Owners of the contentious Legislative Information Office in downtown Anchorage have offered to sell the building for $37 million plus closing costs.
The developer said the sale would save the state $2,052,000 over the next nine years of its lease, and avoid possible lawsuits if legislators walk away from the agreement.
The offer is the latest salvo in a battle between lawmakers, developers and lawyers over the price legislators agreed to for the building in 2013 during a very different fiscal climate. The Jan. 29 proposal outlines savings to the state if it buys the building outright rather than piece-by-piece under the 10-year lease that lawmakers have debated abandoning.
The terms of the deal are laid out in a letter from Oct. 9, 2015, included in the materials made public Friday by the Legislative Council.
Based on figures from the Department of Revenue, the developer claims the sale would be cost-competitive against the alternatives.
“The DOR analysis clearly confirms that the Option to Purchase will provide the Legislature with more significant savings than any other scenario, including a move to the Atwood Building,” wrote developer Mark Pfeffer, one of the managing members of 716 West Fourth Avenue, LLC, the group that owns the building.
Legislative Affairs Agency Director Pam Varni refutes the basis of that claim in an accompanying memo.
“The data provided by 716 West Fourth Avenue, LLC to the Department of Revenue for their Proposal are misleading,” Varni wrote in a memo on Friday. According to Varni, by factoring in a continued debt load for leasing the Atwood space, the price is inflated. The numbers submitted to DOR are “unrealistic and erroneous,” she wrote, as the state will have paid off the Atwood building by March of 2017, although that is not the case for the parking garage that would be part of the potential Atwood lease.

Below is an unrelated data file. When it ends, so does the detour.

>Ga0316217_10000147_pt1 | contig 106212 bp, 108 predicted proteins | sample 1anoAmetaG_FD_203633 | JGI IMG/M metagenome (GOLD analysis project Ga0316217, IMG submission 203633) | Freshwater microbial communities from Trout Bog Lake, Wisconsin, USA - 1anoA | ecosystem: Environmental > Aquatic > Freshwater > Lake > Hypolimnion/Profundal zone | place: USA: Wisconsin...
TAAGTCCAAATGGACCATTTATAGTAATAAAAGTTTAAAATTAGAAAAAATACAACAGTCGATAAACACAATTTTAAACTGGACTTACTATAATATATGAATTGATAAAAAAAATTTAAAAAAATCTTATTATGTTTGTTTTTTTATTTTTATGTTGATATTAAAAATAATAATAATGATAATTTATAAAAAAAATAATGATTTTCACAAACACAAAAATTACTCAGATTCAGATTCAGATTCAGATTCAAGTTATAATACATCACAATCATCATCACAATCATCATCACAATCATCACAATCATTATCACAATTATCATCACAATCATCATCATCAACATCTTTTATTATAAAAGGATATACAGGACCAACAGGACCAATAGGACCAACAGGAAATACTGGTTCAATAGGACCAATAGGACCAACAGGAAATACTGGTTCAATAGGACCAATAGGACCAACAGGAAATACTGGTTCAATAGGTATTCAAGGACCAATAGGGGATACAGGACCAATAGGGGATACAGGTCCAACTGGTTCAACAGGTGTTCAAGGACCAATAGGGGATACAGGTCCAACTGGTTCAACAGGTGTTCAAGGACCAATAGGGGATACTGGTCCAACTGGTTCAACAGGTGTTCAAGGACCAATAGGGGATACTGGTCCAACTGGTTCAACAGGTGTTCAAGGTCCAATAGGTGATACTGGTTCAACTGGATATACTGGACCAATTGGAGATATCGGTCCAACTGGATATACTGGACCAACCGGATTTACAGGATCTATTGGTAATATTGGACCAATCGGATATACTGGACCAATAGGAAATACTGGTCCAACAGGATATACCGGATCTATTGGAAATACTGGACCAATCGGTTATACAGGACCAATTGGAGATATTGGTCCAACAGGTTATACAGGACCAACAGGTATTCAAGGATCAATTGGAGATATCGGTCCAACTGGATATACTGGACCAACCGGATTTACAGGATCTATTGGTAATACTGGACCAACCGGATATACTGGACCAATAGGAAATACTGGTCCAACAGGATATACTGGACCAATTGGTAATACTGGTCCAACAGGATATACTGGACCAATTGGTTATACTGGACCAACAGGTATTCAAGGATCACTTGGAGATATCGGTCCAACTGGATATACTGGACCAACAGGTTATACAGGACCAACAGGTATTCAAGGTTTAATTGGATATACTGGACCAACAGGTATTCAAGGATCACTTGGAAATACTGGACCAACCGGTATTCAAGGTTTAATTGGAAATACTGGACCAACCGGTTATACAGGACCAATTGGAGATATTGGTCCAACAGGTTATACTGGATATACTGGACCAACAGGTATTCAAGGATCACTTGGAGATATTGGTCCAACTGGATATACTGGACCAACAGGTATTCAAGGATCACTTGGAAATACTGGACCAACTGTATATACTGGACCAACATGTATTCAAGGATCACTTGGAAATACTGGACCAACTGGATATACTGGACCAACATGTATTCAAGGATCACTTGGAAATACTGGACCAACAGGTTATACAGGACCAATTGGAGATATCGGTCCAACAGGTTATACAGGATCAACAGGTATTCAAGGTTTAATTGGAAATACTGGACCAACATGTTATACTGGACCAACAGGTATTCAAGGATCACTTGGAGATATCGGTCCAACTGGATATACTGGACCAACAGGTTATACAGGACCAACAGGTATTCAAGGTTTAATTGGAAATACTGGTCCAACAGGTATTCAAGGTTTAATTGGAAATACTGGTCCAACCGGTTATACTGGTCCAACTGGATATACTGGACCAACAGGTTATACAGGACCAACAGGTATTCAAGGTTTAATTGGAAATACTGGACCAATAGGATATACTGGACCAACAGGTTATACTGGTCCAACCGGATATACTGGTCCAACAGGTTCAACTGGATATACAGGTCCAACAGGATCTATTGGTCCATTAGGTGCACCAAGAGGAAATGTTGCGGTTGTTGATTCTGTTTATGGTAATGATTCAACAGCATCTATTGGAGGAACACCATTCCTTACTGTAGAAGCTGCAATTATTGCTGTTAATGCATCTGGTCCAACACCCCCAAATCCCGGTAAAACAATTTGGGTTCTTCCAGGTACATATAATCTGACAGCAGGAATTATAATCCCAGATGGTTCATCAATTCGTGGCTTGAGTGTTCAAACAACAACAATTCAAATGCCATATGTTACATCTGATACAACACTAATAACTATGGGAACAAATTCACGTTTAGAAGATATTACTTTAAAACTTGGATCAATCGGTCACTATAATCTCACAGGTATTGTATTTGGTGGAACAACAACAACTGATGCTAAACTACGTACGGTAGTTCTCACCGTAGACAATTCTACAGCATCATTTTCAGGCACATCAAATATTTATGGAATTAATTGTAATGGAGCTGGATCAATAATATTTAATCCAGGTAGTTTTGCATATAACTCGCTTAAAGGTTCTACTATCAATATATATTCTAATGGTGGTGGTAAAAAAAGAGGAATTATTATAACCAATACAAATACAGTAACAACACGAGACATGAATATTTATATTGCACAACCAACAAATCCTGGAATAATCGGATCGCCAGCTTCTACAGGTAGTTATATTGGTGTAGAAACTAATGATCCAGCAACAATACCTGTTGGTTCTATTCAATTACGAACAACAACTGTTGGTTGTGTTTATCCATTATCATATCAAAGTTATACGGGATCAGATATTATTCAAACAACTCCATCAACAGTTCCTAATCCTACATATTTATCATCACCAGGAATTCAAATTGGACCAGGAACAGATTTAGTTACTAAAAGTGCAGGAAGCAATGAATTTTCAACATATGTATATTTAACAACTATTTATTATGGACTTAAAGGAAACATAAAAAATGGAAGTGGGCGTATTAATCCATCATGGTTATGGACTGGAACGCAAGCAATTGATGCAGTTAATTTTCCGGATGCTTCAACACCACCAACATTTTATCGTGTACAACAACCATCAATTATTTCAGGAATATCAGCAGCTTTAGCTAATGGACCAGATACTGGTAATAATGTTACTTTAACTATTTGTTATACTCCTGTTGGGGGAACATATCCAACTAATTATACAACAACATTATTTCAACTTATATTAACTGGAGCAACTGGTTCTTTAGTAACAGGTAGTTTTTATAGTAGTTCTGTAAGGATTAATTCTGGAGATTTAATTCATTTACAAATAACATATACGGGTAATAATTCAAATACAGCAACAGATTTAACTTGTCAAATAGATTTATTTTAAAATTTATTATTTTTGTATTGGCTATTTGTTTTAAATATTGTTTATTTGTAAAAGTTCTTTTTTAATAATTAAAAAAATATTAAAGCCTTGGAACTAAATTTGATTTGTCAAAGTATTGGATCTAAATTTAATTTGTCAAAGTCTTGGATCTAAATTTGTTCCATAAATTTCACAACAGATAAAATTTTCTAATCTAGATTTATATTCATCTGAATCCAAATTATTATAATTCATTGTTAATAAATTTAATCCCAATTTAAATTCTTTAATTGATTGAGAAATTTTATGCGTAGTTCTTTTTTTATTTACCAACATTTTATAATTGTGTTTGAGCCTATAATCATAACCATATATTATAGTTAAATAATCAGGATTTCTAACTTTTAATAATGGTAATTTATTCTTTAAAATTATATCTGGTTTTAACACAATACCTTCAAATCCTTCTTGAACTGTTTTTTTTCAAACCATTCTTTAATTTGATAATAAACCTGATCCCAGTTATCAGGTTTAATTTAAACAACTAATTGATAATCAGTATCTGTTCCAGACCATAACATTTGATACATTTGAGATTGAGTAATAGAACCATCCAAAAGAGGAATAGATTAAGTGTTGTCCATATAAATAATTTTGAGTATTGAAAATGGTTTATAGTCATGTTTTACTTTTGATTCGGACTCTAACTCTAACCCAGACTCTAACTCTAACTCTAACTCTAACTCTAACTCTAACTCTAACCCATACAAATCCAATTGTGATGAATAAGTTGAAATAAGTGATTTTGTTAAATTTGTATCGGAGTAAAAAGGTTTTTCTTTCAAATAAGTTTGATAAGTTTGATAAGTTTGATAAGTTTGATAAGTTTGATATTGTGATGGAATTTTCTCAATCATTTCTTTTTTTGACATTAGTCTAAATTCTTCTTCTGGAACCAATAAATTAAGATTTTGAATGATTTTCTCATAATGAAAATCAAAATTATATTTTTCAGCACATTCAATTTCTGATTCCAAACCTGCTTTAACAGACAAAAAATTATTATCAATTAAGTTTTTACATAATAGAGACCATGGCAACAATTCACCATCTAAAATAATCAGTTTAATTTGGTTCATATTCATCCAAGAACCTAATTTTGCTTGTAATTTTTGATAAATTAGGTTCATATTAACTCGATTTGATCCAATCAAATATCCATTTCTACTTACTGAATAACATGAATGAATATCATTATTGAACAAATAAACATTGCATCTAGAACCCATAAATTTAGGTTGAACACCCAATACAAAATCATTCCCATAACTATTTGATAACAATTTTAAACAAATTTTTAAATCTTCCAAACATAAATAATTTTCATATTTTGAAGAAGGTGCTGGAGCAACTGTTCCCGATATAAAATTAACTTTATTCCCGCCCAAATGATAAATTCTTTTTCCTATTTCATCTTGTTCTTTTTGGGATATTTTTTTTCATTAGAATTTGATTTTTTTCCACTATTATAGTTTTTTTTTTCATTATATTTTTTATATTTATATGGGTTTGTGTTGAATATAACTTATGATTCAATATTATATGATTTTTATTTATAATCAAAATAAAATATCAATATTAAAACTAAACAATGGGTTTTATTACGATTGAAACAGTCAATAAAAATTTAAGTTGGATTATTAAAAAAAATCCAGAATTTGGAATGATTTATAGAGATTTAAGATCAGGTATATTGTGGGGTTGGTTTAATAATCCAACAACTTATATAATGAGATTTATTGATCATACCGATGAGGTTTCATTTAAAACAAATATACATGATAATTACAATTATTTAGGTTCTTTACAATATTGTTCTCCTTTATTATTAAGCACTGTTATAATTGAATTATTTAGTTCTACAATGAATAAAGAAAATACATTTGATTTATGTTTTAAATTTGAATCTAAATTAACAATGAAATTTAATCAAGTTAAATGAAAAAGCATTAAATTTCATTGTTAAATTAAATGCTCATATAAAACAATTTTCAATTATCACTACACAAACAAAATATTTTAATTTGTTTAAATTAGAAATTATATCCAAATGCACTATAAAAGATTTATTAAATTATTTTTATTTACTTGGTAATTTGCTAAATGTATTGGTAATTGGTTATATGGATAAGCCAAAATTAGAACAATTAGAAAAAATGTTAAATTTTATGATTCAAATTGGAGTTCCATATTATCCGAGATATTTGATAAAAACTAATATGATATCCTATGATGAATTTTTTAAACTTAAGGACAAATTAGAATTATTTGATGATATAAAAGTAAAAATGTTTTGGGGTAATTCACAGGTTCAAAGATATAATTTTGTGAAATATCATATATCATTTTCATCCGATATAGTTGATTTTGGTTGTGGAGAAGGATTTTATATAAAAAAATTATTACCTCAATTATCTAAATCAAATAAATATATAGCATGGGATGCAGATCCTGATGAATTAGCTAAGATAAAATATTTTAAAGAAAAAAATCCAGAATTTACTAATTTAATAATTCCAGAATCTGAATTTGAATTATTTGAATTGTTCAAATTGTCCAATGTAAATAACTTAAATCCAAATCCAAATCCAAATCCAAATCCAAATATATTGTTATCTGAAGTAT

In an emailed statement, Amy Slinker, a representative for 716, wrote that Varni’s memo “lacks third party analysis.”
The disagreement over exact numbers is hardly the final say over the future of the LIO building. The Legislative Council is meeting Thursday to discuss the proposal. Their recommendation will go to the full legislature, which must decide whether or not to appropriate money for the lease in the upcoming fiscal year.
The proposal also notes that the purchase option involves the dismissal of a lawsuit brought against 716 and the Legislative Affairs Agency by Alaska Building, Inc., the company run by Anchorage attorney Jim Gottstein. Reached for comment earlier in the week about what the terms of the dismissal are, Gottstein said only, “We’ll see,” and declined to elaborate.